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Shroud of the Avatar uses a dual-scale world map where areas between villages and other significant locations is rendered at a smaller scale than the content in other areas, such as encounters. Dual-scale maps tended to be more common in RPGs of the past, but mono-scale maps where the areas between significant locations are rendered at the same scale.
The developers have chosen to implement a dual-scale map for the following reasons:
- More dynamic world: With the world map essentially existing as data rather than baked art, changes can be more easily made by the development team.
- Less painful travel: With mono-scale maps, travel through significant locations and areas in-between happens at the same speed, not taking combat and other distractions into account. In a dual-scale map, travel across the world at large is typically much faster.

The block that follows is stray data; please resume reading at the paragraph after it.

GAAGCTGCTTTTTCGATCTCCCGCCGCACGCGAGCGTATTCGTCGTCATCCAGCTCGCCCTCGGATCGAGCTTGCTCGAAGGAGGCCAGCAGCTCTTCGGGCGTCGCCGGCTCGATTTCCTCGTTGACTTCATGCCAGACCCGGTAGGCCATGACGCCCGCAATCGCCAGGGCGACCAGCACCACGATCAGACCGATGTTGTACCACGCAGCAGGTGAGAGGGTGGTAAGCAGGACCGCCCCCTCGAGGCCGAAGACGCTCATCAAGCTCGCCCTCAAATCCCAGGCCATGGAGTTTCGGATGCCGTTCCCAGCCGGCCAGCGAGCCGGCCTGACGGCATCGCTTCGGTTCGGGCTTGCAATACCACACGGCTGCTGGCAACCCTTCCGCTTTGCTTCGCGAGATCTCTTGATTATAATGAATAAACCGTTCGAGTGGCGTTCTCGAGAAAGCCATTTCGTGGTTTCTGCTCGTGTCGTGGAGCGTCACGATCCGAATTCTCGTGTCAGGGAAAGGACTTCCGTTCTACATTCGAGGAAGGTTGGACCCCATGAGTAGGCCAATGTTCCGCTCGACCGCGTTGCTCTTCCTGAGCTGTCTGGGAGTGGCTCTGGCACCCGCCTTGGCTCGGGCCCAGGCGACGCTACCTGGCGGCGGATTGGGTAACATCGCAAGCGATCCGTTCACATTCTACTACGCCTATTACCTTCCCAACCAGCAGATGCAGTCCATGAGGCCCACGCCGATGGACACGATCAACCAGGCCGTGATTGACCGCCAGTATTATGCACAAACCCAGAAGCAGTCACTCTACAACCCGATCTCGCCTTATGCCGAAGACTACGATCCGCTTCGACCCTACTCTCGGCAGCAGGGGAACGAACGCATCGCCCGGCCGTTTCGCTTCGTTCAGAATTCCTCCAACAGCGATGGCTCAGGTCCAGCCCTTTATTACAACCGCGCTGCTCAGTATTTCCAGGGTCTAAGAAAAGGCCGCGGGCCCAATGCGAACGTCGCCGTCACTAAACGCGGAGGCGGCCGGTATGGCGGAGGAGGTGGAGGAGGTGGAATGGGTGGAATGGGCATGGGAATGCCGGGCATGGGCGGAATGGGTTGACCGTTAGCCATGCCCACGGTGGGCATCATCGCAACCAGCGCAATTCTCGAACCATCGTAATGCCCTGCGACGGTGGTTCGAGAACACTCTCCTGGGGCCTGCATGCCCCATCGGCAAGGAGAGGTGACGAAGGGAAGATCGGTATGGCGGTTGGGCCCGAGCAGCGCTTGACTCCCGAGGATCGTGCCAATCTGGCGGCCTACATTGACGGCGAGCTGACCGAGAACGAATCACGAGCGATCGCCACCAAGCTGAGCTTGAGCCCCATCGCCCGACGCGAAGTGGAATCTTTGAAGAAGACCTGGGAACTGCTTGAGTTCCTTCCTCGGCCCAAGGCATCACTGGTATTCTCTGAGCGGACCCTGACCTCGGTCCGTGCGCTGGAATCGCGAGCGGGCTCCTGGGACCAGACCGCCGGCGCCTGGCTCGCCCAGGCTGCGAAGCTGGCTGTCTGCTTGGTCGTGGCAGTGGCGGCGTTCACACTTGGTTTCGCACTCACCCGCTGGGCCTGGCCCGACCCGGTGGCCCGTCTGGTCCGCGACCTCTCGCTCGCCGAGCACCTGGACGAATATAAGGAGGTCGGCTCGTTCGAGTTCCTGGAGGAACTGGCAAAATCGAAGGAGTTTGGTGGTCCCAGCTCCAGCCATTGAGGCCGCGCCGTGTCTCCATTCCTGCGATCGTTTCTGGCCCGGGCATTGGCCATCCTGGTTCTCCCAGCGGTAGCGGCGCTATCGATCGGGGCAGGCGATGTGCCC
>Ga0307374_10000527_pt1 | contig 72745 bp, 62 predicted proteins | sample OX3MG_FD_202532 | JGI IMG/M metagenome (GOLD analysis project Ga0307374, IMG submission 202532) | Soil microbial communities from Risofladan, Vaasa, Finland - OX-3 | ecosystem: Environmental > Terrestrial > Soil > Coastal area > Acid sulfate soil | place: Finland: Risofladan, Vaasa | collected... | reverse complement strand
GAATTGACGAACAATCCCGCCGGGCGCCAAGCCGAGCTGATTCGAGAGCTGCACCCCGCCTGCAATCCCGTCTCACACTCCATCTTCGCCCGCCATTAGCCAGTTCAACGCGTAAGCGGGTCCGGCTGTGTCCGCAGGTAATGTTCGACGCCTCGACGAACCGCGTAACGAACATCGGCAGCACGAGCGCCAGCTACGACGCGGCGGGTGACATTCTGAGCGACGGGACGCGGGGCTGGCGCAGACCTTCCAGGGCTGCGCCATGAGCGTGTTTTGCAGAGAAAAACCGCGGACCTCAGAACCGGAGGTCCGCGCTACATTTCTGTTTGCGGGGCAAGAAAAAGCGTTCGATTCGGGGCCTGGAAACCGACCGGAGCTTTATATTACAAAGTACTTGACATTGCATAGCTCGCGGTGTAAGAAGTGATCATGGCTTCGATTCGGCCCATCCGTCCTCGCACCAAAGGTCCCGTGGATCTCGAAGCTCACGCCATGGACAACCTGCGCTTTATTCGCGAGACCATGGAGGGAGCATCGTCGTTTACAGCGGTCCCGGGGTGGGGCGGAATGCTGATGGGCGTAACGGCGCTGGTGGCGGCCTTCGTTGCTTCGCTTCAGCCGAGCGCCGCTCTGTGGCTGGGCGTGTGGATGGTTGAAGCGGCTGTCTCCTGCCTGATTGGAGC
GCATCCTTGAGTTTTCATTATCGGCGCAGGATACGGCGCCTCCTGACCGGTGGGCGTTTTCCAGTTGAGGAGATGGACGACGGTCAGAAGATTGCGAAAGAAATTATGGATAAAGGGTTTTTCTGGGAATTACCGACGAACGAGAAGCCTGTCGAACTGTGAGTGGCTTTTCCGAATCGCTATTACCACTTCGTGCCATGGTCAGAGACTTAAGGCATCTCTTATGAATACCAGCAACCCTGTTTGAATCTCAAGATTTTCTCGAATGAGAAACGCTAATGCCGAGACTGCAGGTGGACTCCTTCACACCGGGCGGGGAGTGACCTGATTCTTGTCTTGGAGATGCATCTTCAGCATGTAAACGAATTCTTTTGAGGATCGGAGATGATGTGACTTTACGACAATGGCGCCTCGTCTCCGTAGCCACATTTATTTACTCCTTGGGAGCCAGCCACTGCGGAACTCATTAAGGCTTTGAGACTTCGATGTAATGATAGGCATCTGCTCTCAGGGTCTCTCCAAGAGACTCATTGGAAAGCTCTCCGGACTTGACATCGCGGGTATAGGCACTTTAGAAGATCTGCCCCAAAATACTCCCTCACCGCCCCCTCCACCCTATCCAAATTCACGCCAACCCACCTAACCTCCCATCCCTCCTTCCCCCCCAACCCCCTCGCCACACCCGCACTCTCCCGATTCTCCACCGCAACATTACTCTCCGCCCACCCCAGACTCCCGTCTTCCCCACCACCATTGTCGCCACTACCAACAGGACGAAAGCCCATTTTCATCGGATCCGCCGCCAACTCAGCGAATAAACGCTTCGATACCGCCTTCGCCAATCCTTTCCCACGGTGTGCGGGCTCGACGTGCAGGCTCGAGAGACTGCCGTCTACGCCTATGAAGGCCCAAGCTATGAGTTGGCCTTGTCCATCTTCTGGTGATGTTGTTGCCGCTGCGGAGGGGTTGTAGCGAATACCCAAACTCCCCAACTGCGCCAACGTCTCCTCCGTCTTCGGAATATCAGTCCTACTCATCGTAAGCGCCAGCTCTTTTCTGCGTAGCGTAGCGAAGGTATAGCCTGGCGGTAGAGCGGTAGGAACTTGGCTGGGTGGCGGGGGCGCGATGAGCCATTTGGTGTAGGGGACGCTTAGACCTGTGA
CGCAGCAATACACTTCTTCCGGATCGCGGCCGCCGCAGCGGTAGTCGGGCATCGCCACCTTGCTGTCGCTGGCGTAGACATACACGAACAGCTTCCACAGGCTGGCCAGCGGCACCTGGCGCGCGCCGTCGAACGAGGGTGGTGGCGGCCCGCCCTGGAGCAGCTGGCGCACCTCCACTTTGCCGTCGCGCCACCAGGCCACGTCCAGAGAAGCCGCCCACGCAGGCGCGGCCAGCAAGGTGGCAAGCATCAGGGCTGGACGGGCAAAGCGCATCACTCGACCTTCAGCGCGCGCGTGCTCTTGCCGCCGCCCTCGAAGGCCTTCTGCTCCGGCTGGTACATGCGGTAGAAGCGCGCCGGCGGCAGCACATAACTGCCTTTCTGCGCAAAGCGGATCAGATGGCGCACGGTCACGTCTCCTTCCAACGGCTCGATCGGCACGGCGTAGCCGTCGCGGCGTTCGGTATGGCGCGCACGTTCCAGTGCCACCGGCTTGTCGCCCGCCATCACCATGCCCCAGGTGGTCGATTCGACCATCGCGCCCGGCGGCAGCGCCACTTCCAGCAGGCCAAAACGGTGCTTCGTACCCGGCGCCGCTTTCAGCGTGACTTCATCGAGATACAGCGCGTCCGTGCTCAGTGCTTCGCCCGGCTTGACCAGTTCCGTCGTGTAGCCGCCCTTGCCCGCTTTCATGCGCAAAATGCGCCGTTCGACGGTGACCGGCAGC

- Quicker content creation: New content can be more quickly created with fewer bugs and more polish.
- Lower machine requirements: Giant, seamless worlds can stretch the capabilities of even high-end PCs, while a world map rendered at a small scale can be rendered far more easily.
- More scaleable multiplayer experience: Character and mob visibility is one of the most computationally expensive processes on large MMO servers. It takes a lot of processing to determine when one player's PC should be kept up-to-date on what another player is doing to make sure players can see the actions of other player characters around them. A smaller scale world map greatly simplifies the computations that have to be done to accurately make these determinations.